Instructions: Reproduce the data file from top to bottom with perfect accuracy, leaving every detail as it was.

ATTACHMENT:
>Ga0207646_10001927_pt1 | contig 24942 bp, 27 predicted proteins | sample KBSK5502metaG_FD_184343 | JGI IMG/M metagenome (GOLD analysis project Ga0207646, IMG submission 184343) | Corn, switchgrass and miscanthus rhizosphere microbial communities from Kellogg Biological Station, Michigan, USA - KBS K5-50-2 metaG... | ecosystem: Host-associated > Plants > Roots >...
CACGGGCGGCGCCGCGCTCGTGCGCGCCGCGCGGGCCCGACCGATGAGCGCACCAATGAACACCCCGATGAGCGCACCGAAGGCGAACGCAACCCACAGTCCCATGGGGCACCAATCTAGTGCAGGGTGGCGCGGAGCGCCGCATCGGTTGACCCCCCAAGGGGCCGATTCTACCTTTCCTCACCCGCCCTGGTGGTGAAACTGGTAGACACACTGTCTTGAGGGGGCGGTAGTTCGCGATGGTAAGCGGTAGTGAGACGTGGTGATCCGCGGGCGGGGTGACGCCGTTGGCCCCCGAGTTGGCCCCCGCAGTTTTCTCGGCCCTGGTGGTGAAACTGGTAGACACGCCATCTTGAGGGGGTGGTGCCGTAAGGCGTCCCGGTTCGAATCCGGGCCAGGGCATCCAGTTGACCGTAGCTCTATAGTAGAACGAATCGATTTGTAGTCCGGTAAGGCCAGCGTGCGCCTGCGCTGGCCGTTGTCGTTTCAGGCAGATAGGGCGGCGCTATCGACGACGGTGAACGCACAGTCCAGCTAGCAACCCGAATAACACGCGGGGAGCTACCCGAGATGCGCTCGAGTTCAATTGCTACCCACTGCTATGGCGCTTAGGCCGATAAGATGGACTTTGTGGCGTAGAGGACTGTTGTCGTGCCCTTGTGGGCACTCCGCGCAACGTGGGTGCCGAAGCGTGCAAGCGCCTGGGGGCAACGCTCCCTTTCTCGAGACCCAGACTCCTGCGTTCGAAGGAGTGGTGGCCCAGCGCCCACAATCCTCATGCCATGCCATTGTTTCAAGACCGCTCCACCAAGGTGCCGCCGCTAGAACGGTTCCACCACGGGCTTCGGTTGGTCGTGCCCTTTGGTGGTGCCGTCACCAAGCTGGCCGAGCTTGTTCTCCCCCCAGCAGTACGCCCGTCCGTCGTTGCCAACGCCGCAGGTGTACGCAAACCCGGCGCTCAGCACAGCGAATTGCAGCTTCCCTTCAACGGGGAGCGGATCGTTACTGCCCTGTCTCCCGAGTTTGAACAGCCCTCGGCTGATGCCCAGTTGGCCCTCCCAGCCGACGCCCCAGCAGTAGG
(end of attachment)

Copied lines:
>Ga0207646_10001927_pt1 | contig 24942 bp, 27 predicted proteins | sample KBSK5502metaG_FD_184343 | JGI IMG/M metagenome (GOLD analysis project Ga0207646, IMG submission 184343) | Corn, switchgrass and miscanthus rhizosphere microbial communities from Kellogg Biological Station, Michigan, USA - KBS K5-50-2 metaG... | ecosystem: Host-associated > Plants > Roots >...
CACGGGCGGCGCCGCGCTCGTGCGCGCCGCGCGGGCCCGACCGATGAGCGCACCAATGAACACCCCGATGAGCGCACCGAAGGCGAACGCAACCCACAGTCCCATGGGGCACCAATCTAGTGCAGGGTGGCGCGGAGCGCCGCATCGGTTGACCCCCCAAGGGGCCGATTCTACCTTTCCTCACCCGCCCTGGTGGTGAAACTGGTAGACACACTGTCTTGAGGGGGCGGTAGTTCGCGATGGTAAGCGGTAGTGAGACGTGGTGATCCGCGGGCGGGGTGACGCCGTTGGCCCCCGAGTTGGCCCCCGCAGTTTTCTCGGCCCTGGTGGTGAAACTGGTAGACACGCCATCTTGAGGGGGTGGTGCCGTAAGGCGTCCCGGTTCGAATCCGGGCCAGGGCATCCAGTTGACCGTAGCTCTATAGTAGAACGAATCGATTTGTAGTCCGGTAAGGCCAGCGTGCGCCTGCGCTGGCCGTTGTCGTTTCAGGCAGATAGGGCGGCGCTATCGACGACGGTGAACGCACAGTCCAGCTAGCAACCCGAATAACACGCGGGGAGCTACCCGAGATGCGCTCGAGTTCAATTGCTACCCACTGCTATGGCGCTTAGGCCGATAAGATGGACTTTGTGGCGTAGAGGACTGTTGTCGTGCCCTTGTGGGCACTCCGCGCAACGTGGGTGCCGAAGCGTGCAAGCGCCTGGGGGCAACGCTCCCTTTCTCGAGACCCAGACTCCTGCGTTCGAAGGAGTGGTGGCCCAGCGCCCACAATCCTCATGCCATGCCATTGTTTCAAGACCGCTCCACCAAGGTGCCGCCGCTAGAACGGTTCCACCACGGGCTTCGGTTGGTCGTGCCCTTTGGTGGTGCCGTCACCAAGCTGGCCGAGCTTGTTCTCCCCCCAGCAGTACGCCCGTCCGTCGTTGCCAACGCCGCAGGTGTACGCAAACCCGGCGCTCAGCACAGCGAATTGCAGCTTCCCTTCAACGGGGAGCGGATCGTTACTGCCCTGTCTCCCGAGTTTGAACAGCCCTCGGCTGATGCCCAGTTGGCCCTCCCAGCCGACGCCCCAGCAGTAGG